Stopping the Stranger From Becoming a Danger
Stopping the Stranger From Becoming a Danger: Motorists More Likely to Report Unknown Dangerous Drivers
- Nearly 50% of AA members would report a stranger who was preparing to drink-drive
- 98% of those polled wouldn’t report a family member who was prepared to drink-drive
- Case study available
- AA release new video offering steps for reporting a dangerous driver on the road: https://www.theaa.com/driving-advice/reporting-dangerous-driving
The Automobile Association (AA) asked members about the actions they’d take if they saw a drunk person preparing to drive. If the drunk person was a family member, then only 2% said they would call the police, compared with 49% for a stranger.1 Rather than report the drunk person for dangerous driving, AA members said they’d prefer to take their keys away, call a cab or offer them a lift. 2
Dangerous driving is defined as driving that puts other road users at risk. The following behaviours among drivers are common causes of dangerous driving:
- Drinking or are on drugs
- Using a handheld mobile phone
- Are distracted and not focused
- Driving in a red ‘X’ lane on a motorway
AA Panel members believe that driving behaviours are getting worse, with half thinking this true of overtaking on the inside lane (56%), tailgating (55%), speeding (54%), road rage (53%), mobile phone usage (52%) and middle lane hogging (52%). Additionally, 1 in 10 members polled said they wouldn’t immediately move out of a motorway lane where a red “X” was displayed.4
Despite nearly all panel members (99%) considering it dangerous to use a handheld mobile device whilst driving, 98% of respondents say they have seen other drivers using a mobile device whilst driving with nearly half (48) saying they see this occur ‘often’. 26% of those polled had been a passenger of a driver who was using their mobile phone. 5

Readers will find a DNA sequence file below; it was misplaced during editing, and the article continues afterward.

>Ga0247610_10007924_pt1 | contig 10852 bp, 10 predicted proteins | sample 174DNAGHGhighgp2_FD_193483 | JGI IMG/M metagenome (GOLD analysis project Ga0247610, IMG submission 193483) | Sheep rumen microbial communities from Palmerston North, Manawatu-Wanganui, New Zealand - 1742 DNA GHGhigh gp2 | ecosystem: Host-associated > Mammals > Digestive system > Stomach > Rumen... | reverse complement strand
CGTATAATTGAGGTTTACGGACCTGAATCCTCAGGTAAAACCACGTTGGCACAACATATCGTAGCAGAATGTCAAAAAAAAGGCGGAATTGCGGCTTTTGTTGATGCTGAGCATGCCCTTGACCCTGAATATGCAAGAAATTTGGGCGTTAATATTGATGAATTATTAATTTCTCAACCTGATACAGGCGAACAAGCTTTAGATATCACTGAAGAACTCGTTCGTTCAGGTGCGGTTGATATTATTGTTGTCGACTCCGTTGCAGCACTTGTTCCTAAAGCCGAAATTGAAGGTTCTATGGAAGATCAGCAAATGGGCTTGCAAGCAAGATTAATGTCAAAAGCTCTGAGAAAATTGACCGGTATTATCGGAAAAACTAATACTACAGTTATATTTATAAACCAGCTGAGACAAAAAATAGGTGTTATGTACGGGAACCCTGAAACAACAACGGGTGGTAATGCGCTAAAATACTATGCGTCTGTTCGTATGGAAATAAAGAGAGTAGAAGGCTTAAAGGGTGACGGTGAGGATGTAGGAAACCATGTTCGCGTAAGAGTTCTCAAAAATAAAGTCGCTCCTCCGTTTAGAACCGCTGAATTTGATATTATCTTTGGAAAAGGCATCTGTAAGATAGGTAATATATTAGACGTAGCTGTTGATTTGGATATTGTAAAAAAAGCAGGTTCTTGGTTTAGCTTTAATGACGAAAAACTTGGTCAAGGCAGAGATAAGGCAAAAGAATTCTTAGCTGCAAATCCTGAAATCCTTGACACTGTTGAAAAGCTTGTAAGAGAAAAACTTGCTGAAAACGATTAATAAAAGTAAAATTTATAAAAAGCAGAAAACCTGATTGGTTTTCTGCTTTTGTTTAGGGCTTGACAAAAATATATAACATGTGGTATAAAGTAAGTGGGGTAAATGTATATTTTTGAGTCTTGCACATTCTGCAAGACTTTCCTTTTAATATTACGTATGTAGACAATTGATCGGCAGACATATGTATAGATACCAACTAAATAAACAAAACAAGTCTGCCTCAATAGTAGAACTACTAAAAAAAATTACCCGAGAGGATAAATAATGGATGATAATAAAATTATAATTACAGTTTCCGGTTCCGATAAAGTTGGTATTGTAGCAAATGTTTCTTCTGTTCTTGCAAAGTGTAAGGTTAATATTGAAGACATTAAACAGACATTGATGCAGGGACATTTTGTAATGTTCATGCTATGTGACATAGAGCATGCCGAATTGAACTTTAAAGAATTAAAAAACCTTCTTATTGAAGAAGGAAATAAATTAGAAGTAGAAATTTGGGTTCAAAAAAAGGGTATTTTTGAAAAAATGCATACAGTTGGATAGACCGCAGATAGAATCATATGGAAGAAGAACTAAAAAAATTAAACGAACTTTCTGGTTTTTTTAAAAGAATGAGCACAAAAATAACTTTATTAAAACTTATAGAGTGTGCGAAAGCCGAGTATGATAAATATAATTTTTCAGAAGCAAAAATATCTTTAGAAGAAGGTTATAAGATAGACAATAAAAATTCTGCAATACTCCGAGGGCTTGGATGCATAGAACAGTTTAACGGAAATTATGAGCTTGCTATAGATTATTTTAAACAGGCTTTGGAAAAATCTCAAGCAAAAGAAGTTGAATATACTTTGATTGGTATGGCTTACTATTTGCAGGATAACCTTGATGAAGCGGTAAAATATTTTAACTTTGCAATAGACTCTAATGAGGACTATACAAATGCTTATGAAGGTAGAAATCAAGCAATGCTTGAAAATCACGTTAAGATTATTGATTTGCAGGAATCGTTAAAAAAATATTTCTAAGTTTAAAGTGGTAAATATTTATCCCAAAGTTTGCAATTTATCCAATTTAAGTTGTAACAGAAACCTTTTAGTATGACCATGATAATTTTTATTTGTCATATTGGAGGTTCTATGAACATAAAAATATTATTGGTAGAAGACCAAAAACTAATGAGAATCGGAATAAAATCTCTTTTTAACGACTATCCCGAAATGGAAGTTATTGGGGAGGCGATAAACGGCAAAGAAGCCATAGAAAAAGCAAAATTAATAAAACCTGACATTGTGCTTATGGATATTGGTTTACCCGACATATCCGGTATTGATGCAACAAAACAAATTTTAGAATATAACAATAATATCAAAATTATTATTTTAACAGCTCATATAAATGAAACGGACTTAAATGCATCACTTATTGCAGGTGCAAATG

Although dangerous driving behaviours are still taking place, drivers are now even better equipped to report dangerous driving. Up to 2 out of 3 cars in the UK are likely to have dashcams over the coming years, and 1 in 5 drivers already own one. 6 Members of the public can now upload video footage to police forces for their consideration.
This follows a successful trial of Operation SNAP in Wales in 2018. If drivers do not own dash-cams reporting is still strongly encouraged. Making notes of the vehicle’s registration, colour, make, model and the time and place of incident is key. Also, any additional details such as the description of the driver are just as important.
The best way to report dangerous driving to the police is to call the non-emergency number on 101. Alternatively, several police forces have website forms where you can submit a report. People can sometimes be frightened to report a dangerous driver in the event of the driver finding out.
Vicky, 35, from Surrey, reported a family member for drink driving after a Christmas catch-up in 2017. “My cousin doesn’t drive, and his new wife had driven them both to a country pub near Brookwood for a family catch-up,” she says. “My cousin watched his wife put away several pints and shots but didn’t say anything to her, so neither did I – I was nervous about getting involved. When they went outside for a cigarette, I joined them and saw just how drunk she was. I made up my mind then to report her anonymously.
“When they went back in, I wrote down their car registration on my phone. I then walked down the road, called the police, and gave them her details. My cousin and his wife left a few minutes after I made the call, as they weren’t there when I got back. I’m not sure what the outcome was; I’ve never asked anyone, as I don’t want the rest of the family to know that it was me who reported her.”
Many other motorists will feel this way, but the AA reinforces that any details which you do give will be treated confidentially, and the person you reported won’t be told who reported them. You can also report a dangerous driver via Crime Stoppers: https://crimestoppers-uk.org/give-information/forms/give-information-anonymously
Jack Cousens, head of roads policy for the AA, said: “If you spot dangerous driving, it’s important that you report it – even if you think it’s an act that you shouldn’t get involved in, such as your boss driving home drunk from your company Christmas party.
“It’s a simple process and should only take a few minutes. Plus, you’ll be helping to keep the roads safe for everyone in the long-term.”
The AA has released a new video surrounding reporting the steps to take when reporting a dangerous driver on the road: https://www.theaa.com/driving-advice/reporting-dangerous-driving